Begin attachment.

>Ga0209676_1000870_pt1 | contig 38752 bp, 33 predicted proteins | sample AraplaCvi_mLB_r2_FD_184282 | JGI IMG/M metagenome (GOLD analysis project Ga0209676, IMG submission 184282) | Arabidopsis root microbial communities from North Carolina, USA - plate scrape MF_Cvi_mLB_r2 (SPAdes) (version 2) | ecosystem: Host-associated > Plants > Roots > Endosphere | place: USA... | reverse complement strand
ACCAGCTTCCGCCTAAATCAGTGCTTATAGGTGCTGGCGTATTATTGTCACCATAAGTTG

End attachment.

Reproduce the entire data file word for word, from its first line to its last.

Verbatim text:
>Ga0209676_1000870_pt1 | contig 38752 bp, 33 predicted proteins | sample AraplaCvi_mLB_r2_FD_184282 | JGI IMG/M metagenome (GOLD analysis project Ga0209676, IMG submission 184282) | Arabidopsis root microbial communities from North Carolina, USA - plate scrape MF_Cvi_mLB_r2 (SPAdes) (version 2) | ecosystem: Host-associated > Plants > Roots > Endosphere | place: USA... | reverse complement strand
ACCAGCTTCCGCCTAAATCAGTGCTTATAGGTGCTGGCGTATTATTGTCACCATAAGTTG